Hikvision Hides Xinjiang R&D ActivitiesBy Charles Rollet, Published Apr 22, 2020, 07:30am EDT
Hikvision has systematically deleted evidence showing their R&D base and activities in Xinjiang, hiding them, amidst US human rights abuse sanctions and increased scrutiny.
Background - Hikvision Xinjiang Explained
Last month, IPVM exposed that Hikvision ran an AI training program in a Xinjiang paramilitary base and even barred Uyghurs from applying. IPVM also showed that Hikvision has an R&D center in Xinjiang and was continuing to work on large-scale surveillance projects there.
Map Evidence Suddenly Disappears
Hikvision's own posts were the basis of this investigation, such as this map Hikvision published on its own campus recruitment website (see archived link here) listing its "Xinjiang R&D Center" on a map of all its research facilities:
However, going to the same website today shows the map was totally scrubbed from the page. Incredibly, Hikvision then told IPVM that:
Hikvision does not have a research institute in Xinjiang, and has corrected any information to the contrary on its website.
Job Postings Gone
A separate job ad from Hikvision's careers page for its branch office at Urumqi (Xinjiang's capital) showed that Hikvision was continuing its Safe City work in Xinjiang. The ad, for a "Senior System Integration Design Engineer (Safe City Track)", required candidates to "host the integrated design of large-scale safe city projects" (see archived link here):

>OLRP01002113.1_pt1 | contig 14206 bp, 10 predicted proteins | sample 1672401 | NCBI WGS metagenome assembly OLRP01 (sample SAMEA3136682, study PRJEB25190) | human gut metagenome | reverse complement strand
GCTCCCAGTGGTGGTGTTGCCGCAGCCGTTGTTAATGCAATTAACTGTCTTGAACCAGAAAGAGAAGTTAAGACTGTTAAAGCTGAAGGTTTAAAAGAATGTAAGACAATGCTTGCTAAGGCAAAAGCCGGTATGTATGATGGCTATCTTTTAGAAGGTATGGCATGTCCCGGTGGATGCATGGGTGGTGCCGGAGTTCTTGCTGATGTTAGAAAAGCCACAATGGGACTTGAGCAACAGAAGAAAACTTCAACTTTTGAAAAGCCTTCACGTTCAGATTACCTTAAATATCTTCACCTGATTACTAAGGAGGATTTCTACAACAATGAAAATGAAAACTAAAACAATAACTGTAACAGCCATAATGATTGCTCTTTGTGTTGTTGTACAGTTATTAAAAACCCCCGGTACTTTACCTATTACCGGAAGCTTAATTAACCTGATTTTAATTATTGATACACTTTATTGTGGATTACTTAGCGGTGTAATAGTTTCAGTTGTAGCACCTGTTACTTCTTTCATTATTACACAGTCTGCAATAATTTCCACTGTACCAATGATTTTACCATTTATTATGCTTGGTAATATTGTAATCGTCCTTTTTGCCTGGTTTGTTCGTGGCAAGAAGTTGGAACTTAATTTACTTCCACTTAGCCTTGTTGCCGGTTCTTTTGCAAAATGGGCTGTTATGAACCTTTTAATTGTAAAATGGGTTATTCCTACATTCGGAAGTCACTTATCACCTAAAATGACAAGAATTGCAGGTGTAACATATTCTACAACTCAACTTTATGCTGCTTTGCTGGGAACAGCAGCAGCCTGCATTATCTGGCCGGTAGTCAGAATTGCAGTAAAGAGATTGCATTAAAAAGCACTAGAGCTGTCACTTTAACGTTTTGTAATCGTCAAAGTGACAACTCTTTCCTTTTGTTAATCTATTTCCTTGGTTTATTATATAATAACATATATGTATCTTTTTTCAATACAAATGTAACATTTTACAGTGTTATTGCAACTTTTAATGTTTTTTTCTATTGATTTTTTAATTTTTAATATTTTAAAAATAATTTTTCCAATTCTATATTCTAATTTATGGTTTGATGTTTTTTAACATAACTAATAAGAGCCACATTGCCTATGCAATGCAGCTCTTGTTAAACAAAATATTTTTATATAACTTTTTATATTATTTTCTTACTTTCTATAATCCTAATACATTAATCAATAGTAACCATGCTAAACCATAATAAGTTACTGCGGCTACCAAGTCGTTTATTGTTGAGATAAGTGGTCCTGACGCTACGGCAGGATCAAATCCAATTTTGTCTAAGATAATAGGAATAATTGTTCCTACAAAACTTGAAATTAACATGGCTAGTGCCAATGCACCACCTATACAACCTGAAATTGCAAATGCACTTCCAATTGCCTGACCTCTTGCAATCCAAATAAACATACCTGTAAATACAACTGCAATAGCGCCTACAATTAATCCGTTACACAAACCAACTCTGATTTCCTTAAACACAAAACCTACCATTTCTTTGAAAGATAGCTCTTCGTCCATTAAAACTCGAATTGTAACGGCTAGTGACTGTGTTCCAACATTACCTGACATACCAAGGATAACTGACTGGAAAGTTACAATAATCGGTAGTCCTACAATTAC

Pattern Of Deleting Sensitive Information
Hikvision has deleted sensitive material before. When IPVM reported last year that a facial recognition camera listed on Hikvision's own Chinese website could automatically identify Uyghurs, Hikvision promptly removed the listing but did not respond to our questions about it.
Hikvision No Response
We reached out to Hikvision for comment on this article but received no response.
Analysis: Deletions Show Hikvision True Self
Hikvision claims it takes human rights seriously, telling PRC state media that "Hikvision respects human rights". The firm even said it will "ensure human rights compliance going forward" in its first Environmental, Social, and Governance report last April, hiring a former US ambassador to the UN to conduct a review of its Xinjiang operations.
But despite all this talk, Hikvision has never made any public update about this human rights review. And as shown above, the company continues to actively cover up evidence of its involvement in human rights-abusing activities instead of transparently addressing, explaining, and apologizing for them.
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